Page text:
Whether you are relatively new to running or a seasoned racer like Tsegaye Mekonne, if you are one of the 26,000 people who ran in the Scotiabank Toronto Waterfront Marathon events this weekend, what you do after your run has a big impact on your recovery. Here are a few tips for recovery:
At the finish line: Your body will cool down swiftly. Using the reflective blanket provided at the finish line and continuing to walk for at least 15-20 minutes can help prevent a sudden body temperature drop, and help your heart rate and breathing to slowly return to normal.
20 minutes post run: You’ll need to restore electrolytes and fluids. Adding a pinch of salt to your water or making your own natural sports drink (recipe below) will help your body retain more of the fluid you drink, and reduce the risk of hyponatremia (low blood sodium) as you rehydrate. Electrolyte gels and salty, starchy pretzels are a great snack after you’ve cooled off a bit. Bone broth is an excellent recovery drink due to its natural mineral content and collagen for tissue regeneration.
One hour post run: A high carb meal with a generous amount of protein will give your body the fuel to start replenishing glycogen and repairing muscle damage. Potassium rich high-carb whole foods such as squash, sweet or baked potatoes, lentils and bananas are good choices to refuel while further restoring electrolytes. Magnesium, available from fatty fish, broccoli, spinach, nuts and chocolate, helps regulate muscle tone and prevent spasm. It may be tempting to celebrate your victory, but alcohol should be avoided as it can dehydrate you further.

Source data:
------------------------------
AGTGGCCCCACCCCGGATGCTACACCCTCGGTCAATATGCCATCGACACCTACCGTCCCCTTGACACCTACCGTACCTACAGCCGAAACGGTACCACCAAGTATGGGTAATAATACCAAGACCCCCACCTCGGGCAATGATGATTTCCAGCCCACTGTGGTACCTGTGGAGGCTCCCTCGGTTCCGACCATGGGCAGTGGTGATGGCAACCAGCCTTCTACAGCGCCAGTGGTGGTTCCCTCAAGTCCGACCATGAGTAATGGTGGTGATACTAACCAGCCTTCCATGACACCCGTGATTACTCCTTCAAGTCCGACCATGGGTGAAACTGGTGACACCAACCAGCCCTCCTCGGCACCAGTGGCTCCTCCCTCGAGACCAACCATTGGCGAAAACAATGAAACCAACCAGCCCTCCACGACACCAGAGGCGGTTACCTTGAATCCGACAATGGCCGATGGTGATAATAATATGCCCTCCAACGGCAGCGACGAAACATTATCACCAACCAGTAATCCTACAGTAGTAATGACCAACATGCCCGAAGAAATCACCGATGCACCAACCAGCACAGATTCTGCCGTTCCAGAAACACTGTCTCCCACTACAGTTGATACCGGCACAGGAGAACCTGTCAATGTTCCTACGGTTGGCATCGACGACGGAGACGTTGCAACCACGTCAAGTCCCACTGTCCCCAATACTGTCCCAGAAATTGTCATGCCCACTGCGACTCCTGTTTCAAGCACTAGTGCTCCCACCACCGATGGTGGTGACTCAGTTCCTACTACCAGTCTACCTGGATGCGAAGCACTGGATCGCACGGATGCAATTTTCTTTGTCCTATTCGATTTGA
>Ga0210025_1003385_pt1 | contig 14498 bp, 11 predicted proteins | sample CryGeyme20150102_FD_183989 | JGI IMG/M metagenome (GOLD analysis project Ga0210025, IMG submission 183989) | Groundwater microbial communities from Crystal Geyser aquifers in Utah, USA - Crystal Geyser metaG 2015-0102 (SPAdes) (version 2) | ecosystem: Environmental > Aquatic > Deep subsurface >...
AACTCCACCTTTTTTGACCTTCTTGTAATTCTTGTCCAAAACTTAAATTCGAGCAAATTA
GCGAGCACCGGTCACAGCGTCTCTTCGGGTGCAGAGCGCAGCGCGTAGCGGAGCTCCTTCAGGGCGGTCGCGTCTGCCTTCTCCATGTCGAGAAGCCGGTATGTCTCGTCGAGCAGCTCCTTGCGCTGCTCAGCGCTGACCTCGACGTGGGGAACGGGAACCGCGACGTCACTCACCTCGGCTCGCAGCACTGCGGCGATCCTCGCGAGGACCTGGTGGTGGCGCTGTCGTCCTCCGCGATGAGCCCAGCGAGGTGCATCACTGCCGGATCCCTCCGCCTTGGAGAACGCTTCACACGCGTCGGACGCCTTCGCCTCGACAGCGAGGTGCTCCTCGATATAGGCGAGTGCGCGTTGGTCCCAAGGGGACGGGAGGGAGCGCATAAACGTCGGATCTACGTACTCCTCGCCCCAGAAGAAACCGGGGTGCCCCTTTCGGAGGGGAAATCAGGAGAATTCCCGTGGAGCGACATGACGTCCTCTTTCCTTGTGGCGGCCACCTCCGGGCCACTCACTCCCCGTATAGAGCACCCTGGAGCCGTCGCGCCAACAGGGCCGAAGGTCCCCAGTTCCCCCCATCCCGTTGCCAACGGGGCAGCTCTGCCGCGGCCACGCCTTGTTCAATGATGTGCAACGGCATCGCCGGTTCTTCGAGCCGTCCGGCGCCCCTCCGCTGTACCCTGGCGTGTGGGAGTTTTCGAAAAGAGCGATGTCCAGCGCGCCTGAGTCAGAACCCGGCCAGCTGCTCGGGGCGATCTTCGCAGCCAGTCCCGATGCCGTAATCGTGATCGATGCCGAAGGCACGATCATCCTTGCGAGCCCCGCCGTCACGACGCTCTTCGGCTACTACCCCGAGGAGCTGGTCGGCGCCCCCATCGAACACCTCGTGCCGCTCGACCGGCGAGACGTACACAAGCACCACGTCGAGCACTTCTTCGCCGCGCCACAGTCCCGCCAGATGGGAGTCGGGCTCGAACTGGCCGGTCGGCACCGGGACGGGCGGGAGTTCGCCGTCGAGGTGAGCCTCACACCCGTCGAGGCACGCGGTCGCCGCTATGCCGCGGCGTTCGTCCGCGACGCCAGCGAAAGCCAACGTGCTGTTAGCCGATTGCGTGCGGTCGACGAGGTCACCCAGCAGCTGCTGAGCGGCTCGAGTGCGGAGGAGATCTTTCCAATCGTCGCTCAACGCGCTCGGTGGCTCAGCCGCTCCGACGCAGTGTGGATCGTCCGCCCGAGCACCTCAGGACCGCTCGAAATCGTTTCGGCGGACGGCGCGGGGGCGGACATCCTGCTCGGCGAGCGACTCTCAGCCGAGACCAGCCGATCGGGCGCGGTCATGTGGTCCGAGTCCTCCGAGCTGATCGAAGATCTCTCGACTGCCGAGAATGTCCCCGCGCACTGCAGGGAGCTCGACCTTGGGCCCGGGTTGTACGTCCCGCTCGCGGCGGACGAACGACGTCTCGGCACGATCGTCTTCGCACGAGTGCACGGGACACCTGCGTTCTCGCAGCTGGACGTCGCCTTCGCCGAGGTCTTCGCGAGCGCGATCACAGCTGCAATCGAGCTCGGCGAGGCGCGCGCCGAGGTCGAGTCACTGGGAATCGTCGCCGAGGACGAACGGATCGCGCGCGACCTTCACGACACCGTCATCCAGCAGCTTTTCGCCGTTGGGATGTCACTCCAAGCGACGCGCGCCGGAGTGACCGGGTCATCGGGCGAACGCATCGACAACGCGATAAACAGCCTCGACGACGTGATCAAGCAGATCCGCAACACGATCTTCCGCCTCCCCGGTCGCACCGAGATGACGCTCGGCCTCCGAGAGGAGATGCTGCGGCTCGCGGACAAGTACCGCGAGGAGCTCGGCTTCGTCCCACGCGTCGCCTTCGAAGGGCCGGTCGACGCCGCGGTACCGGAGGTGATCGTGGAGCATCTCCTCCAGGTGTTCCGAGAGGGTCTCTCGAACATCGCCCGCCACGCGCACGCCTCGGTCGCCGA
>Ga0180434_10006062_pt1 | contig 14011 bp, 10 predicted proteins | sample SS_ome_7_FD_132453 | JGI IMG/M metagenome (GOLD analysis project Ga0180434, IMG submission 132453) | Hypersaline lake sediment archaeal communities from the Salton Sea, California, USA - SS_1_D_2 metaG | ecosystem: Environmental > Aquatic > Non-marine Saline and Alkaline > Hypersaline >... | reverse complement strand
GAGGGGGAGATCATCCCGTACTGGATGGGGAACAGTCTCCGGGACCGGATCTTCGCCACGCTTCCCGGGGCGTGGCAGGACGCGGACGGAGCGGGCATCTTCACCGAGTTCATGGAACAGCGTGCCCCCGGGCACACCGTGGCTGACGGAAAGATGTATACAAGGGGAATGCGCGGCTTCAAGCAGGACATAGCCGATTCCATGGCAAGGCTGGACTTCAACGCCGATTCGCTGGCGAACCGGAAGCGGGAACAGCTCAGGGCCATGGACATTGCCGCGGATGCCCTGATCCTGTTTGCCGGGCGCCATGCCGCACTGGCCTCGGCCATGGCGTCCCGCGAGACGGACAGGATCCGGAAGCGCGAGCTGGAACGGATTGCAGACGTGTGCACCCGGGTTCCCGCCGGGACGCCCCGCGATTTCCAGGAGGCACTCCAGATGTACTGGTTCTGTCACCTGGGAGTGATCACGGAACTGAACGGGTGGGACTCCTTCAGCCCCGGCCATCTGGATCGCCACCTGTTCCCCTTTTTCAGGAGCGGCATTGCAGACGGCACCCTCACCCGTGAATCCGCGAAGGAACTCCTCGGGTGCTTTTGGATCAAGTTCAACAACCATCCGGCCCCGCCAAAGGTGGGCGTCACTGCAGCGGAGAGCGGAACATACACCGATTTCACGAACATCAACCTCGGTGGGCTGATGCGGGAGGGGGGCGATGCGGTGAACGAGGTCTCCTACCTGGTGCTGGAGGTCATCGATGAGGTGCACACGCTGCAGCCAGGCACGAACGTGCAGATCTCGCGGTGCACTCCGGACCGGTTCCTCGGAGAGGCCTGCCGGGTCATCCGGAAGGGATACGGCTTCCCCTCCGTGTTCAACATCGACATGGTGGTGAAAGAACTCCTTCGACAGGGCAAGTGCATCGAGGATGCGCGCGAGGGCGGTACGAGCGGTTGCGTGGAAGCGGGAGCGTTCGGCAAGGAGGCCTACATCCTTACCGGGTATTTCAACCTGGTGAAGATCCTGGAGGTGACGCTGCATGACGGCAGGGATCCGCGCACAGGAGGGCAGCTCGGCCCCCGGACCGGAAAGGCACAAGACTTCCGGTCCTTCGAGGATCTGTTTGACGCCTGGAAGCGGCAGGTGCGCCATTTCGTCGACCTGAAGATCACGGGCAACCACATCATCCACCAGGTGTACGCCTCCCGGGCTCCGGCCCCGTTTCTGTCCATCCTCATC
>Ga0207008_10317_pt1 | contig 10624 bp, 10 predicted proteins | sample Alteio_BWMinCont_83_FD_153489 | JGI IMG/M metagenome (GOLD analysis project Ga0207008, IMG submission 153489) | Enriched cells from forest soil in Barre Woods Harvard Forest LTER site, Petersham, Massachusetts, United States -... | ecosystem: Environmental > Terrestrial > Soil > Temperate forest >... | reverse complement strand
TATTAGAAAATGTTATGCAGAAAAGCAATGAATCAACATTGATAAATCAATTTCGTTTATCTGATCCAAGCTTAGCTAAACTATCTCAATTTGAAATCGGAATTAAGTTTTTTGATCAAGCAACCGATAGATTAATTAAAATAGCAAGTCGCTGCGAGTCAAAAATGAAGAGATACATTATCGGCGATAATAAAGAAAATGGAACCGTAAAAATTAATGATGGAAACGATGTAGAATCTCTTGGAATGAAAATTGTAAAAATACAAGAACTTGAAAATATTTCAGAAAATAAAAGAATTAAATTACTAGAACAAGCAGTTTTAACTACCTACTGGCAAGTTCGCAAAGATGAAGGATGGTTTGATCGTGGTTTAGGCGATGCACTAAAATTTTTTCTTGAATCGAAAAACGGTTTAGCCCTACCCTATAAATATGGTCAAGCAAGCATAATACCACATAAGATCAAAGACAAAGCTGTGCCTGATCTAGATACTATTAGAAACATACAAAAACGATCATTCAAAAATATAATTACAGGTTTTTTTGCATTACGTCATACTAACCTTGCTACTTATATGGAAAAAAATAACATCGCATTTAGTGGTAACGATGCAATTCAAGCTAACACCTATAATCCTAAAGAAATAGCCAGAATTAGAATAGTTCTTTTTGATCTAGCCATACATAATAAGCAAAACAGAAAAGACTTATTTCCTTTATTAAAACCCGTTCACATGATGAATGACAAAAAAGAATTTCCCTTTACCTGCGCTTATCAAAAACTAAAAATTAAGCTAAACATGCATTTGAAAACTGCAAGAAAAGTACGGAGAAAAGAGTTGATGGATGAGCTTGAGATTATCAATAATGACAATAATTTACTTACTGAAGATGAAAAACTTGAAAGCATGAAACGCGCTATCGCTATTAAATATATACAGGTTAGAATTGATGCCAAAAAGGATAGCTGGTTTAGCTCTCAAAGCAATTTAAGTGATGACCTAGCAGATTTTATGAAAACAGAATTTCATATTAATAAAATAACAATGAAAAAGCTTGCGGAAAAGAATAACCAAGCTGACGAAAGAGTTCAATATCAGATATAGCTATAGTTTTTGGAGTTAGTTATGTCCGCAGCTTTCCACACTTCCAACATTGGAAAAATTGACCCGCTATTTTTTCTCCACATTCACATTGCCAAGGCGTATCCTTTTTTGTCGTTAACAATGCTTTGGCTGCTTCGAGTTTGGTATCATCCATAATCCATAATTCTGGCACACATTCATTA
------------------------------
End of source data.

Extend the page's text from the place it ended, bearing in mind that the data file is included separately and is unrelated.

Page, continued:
Four hours post-run: A warm bath can help relax sore muscles and calm the nervous system, but be careful not to run the water too hot after a long run, as it can increase your blood pressure and cause you to sweat (and therefore dehydrate) even more. Some people swear by Epsom salts to reduce soreness, but they should be avoided if they irritate open blisters or sores on the feet.
Twenty four hours post run: Active recovery measures such as walking or biking, swimming, foam rolling, stretch and mobility exercises will help reduce Delayed Onset Muscle Soreness. Keep your effort low and your warm ups long.
Forty eight hours post run: You may want to schedule a massage for a day or two after the marathon to relieve discomfort and muscle tension. Plan to recover for at least three days before feeling ready to return to more intense exercise or strength training. Incorporate dynamic mobility and gentle stretching daily to maintain flexibility as your muscles heal.
Greaterade Recovery Drink
- Juice 3 oranges and 2 lemons,
- Stir in 1/2 tsp Himalayan sea salt,
- And 1/4 cup maple syrup until well combined.
- Mix with 2 liters of spring or mineral water
- Adjust salt and maple syrup to taste.